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To think DH should want to spend time with us?

(8 Posts)
FTM89 Mon 22-Aug-16 19:11:21

Married nearly a year and a half
3 Dc 5, 2 and 9 months
DH works a lot, usually 6 days a week, sometimes 5. It's getting better as he transferrs from one job to another he's finishing earlier and will eventually have 2 days off consistently. For full disclosure he has PTSD (post traumatic stress no he's not ex services) and while he is pretty much out the other side he does sometimes get relapses or 'just' low mood and anxiety,

My gripe is that I feel like he never wants to spend time with us a family. He's happy sat in the house, he's always in a bit of a mood when he's off or feels Ill every sodding time.
I'm tried of feeling alone. He wasn't like this when oldest dc was young, he was really hands on and took him places and spent time with him. Family time now just feels like me and the kids. If he does come I can tell he doesn't want to be there.
I'm not ignorant to depression, I have suffered from pnd myself but even at my worst I still took the kids out and spent time with them because, well if I didn't no one else would.
Sorry just feeling sorry for myself because he finished early today and didn't want to meet us at the park and went home instead. He helps out with bed and bath time etc so he's not useless just a recluse I guess

puglife15 Mon 22-Aug-16 19:14:16

This would bother me. Even if he is depressed yanbu to want some good quality time together as a family, and more time with your dh at home.

Maybe things will improve once he has more time off - or do you think he works more to avoid life at home?

It sounds tiring for both of you tbh.

PigPigTrotters Mon 22-Aug-16 19:16:13

I can relate with how he's feeling, it's maybe not that he doesn't want to have family time, but that he needs time to recover in order to be able to do family time.
(I say this having sat at home all day whilst DH takes the DC out and probably thinks I'm being lazy and selfish!)

FTM89 Mon 22-Aug-16 19:24:58

Pug honestly I don't know. He says he can't refuse work but I honestly I do think there is an escape element to it. We aren't rich but we've never not been able to afford the bills or food etc.

Pig I wouldn't mind but the event that triggered all this was 10 years ago and we have been together for 8. He's had good spells but the bad always seems to rear its ugly head. He loves his new job, it's a career and an amazing opportunity he never thought he'd get and yet now he's hit a rough patch at a time that should be good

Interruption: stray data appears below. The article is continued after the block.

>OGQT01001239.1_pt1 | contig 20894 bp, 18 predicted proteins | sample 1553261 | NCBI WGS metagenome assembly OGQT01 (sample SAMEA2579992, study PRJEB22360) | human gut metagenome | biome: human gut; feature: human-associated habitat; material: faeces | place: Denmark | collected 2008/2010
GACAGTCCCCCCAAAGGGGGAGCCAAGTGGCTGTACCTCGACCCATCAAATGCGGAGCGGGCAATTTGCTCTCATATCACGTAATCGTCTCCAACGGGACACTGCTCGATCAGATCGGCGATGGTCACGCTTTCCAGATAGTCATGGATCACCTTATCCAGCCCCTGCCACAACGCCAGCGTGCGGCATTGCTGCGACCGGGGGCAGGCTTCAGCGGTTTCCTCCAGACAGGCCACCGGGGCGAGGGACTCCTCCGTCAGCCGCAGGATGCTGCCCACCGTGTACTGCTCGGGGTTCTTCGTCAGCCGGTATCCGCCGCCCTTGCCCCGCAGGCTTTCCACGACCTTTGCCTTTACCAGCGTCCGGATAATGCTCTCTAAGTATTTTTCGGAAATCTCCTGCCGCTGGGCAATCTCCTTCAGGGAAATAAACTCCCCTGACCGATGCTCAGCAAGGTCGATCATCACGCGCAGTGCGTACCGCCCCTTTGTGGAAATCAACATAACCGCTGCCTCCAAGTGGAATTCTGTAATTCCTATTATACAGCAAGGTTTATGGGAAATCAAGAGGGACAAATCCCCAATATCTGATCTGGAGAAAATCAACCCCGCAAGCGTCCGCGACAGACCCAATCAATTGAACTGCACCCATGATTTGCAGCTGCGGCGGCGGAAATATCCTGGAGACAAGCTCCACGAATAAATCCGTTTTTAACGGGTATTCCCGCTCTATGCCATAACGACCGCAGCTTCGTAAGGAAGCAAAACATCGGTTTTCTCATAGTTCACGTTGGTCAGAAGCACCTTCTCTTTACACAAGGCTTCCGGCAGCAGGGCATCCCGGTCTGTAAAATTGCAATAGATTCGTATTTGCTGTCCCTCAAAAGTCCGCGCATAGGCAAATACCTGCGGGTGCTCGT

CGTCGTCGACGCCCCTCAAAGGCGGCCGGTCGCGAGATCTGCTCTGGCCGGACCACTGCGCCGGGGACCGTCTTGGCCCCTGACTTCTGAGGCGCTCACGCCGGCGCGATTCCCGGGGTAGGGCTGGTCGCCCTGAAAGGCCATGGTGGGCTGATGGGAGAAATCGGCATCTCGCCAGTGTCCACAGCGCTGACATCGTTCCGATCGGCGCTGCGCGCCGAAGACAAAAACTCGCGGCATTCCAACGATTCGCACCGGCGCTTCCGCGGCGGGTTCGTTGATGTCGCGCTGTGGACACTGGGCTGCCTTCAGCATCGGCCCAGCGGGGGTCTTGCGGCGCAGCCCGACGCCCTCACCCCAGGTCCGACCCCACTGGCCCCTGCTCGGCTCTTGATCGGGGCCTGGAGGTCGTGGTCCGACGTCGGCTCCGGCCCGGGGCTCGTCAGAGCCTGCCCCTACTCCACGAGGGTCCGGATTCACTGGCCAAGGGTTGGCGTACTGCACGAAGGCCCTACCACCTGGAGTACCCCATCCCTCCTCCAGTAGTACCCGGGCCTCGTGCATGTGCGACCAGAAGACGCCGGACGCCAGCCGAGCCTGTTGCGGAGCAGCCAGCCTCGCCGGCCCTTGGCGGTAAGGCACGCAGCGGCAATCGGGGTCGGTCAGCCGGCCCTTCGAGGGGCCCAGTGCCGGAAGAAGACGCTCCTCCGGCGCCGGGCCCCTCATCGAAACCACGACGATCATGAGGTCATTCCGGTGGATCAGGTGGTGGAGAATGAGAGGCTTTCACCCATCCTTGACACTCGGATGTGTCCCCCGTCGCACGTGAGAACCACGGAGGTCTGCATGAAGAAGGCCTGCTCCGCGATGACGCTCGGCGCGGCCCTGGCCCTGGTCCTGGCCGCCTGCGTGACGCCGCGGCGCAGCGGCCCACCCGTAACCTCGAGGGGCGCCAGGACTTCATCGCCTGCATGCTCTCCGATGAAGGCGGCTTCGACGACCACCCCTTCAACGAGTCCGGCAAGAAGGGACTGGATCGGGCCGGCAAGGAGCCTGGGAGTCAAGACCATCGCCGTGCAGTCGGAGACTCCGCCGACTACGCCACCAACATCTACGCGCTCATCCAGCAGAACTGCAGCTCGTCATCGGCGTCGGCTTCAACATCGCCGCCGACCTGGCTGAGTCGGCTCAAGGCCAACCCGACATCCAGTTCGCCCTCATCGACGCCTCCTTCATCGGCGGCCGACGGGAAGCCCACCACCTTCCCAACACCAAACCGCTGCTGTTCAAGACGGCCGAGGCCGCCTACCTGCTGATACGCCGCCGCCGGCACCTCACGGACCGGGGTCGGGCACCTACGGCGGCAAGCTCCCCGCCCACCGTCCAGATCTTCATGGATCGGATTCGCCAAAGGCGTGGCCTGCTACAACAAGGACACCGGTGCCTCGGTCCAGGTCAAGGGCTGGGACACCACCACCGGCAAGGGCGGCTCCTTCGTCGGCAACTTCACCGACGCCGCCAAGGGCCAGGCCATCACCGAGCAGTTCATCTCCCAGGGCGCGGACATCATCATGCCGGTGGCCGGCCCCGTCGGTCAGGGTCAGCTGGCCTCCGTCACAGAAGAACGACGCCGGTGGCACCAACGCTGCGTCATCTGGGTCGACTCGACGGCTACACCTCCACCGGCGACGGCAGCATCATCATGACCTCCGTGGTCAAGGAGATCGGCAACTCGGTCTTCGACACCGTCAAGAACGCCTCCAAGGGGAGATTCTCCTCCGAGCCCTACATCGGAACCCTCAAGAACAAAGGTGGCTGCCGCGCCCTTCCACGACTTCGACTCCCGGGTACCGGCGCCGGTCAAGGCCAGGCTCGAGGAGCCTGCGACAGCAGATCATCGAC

FTM89 Mon 22-Aug-16 19:27:18

Also even when he's off he's spending time doing stuff for work. I'm sat in the car typing this, I don't even want to go in and I feel really tearful. He only wants to go out if it's for a meal. That's not exactly much fun for the kids is it sad

PigPigTrotters Mon 22-Aug-16 19:30:20

Unfortunately I think that's the nature of mental illness.
Not dismissing how difficult it is at all though flowers

Might you be able to come to an arrangement with him that x amount reclusive time = x amount family time?
Is there any pattern to the rough times? Is there anything that improves it?

puglife15 Wed 24-Aug-16 08:19:40

What happens when you talk to him about it?

Madinche1sea Wed 24-Aug-16 09:24:45

OP - could he be feeling inadequate in some way. Not that he actually is, of course, but more about his own self-perception. Maybe you're so competent with the kids and he's out if the house so much, that he feels like an outsider somehow, when he comes home.

My DH has many friends who have suffered from PTSD. I know it's a ongoing battle / many men are never the same again.

I think stress is a huge factor in people becoming withdrawn.

How good is he at talking about his feelings? What was his own relationship with his father like?

Sorry for all the questions. Hope you feel better today flowers

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